Liu Tsung-Jung (劉宗榮) – Postcards

Outreach for Taiwan has partnered up with the community and artist, Liu Tsung-Jung (劉宗榮), to promote Taiwan’s situation through Artwork.  Below are the postcards and all descriptions were provided by Ketty Chen. For more information, please contact us.

Illuminating Darkness

“Illuminating Darkness”

Sunflowers sprung on the floor of the Legislative Yuan. This painting is artist Liu Tsung-jung’s interpretation of the recent student takeover and occupation of Taiwan’s Legislative Yuan to protest the lack of transparency over a trade deal the government signed with China. The Sunflowers symbolized casting light to the existing government institutions and Taiwan’s democracy, as the students hoped to also bring sunrise to the beautiful island of Taiwan.

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“The Guardian- Land Justice” Front(Left)//Back(Right)

Mr. Chang and his wife’s frugal, small yet perfect life was shattered when the county government, in its attempt to expropriate their land, forcibly demolished the small pharmacy they owned and the house they lived in for more than three decades. The stress from the years of protest with no avail, the government’s broken promise and losing everything he has worked so hard all his life for led to Mr. Chang’s demise. January of this year, the high court finally ruled the county government’s forcible demolition and acquisition of the Chang’s land as illegal. For Mrs. Chang, the delayed justice is a denied justice, as she will never feel her husband’s tender caress again.  She vowed to continue her husband’s fight for land justice for all.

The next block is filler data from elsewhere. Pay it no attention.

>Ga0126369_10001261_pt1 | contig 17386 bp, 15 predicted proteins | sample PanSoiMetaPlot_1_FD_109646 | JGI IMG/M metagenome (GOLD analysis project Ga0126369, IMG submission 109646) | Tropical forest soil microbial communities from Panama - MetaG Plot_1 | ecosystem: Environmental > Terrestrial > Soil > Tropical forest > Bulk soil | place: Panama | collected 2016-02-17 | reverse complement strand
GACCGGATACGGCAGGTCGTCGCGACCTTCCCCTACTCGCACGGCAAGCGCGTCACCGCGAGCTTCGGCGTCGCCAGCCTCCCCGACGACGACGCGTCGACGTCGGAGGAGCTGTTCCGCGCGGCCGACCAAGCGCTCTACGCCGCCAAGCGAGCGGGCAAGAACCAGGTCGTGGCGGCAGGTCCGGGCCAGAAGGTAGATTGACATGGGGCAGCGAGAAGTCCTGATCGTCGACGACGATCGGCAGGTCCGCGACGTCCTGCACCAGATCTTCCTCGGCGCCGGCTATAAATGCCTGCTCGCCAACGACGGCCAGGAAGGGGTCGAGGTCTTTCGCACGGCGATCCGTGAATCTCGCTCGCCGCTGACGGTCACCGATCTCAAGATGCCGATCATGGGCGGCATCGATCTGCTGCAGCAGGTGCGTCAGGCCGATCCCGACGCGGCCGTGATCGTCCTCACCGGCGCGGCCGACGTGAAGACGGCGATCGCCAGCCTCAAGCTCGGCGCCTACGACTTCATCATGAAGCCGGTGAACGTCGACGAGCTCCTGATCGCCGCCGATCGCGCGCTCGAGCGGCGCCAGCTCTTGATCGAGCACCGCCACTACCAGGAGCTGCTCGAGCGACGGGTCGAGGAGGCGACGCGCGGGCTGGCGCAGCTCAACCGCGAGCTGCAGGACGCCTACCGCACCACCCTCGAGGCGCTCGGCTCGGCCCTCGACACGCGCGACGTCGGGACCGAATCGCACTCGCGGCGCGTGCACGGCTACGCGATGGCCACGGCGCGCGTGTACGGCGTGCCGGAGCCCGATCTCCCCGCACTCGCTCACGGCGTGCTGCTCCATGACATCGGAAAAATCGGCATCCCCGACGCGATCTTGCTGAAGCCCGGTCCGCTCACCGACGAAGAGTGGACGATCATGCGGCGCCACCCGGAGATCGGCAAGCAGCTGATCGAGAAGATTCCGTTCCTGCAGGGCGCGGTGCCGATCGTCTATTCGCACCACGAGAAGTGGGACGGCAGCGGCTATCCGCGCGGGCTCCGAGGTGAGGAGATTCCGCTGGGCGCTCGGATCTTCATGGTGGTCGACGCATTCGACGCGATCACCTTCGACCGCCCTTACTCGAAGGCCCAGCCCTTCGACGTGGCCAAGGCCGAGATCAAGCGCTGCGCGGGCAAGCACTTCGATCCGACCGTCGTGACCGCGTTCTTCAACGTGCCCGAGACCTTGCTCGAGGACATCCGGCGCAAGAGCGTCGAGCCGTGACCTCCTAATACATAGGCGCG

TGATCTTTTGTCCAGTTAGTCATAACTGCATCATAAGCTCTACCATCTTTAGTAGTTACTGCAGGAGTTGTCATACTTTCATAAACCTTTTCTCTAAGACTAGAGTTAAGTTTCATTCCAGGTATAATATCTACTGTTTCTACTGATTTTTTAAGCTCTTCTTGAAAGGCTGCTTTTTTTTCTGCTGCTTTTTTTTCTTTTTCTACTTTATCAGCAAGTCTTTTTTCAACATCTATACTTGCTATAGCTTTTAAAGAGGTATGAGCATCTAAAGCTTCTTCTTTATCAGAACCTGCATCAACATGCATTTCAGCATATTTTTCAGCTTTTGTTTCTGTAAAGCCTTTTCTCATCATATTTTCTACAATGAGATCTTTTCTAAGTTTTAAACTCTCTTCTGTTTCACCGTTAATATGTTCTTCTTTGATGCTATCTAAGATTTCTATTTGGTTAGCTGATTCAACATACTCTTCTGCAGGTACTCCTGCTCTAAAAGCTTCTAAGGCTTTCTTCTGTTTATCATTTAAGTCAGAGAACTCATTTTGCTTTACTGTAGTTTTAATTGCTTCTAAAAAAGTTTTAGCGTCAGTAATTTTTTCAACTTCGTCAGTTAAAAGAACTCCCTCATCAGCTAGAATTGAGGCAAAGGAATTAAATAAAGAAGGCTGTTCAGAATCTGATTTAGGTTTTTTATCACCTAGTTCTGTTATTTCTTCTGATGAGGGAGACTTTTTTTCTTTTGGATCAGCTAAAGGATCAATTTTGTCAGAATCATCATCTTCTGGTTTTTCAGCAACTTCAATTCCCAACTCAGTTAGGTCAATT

Democracy is maintained and kept safe by the citizens’ joint efforts. It is through awareness and the joined hands of members of society that democracy is able to flourish and grow.


“If You and I Remain Silent- Lives in Exchange for Freedom”

This painting is a reflection and interpretation of the February 28th Massacre (1947) and White Terror Era (1947-1986) in Taiwan. The painting is not only artist Liu Tsun-jung’s advocacy for the right to life; it is also Liu’s way of paying respect to the victims and those who were persecuted by the Republic of China government. Liu dedicates the painting to those who perished during the 228 Massacre, to Nylon Cheng who self immolated for the freedom of press and expression, and for the Changs, whose home and life were destroyed by the government’s insistence to expropriate without legitimate need or reason.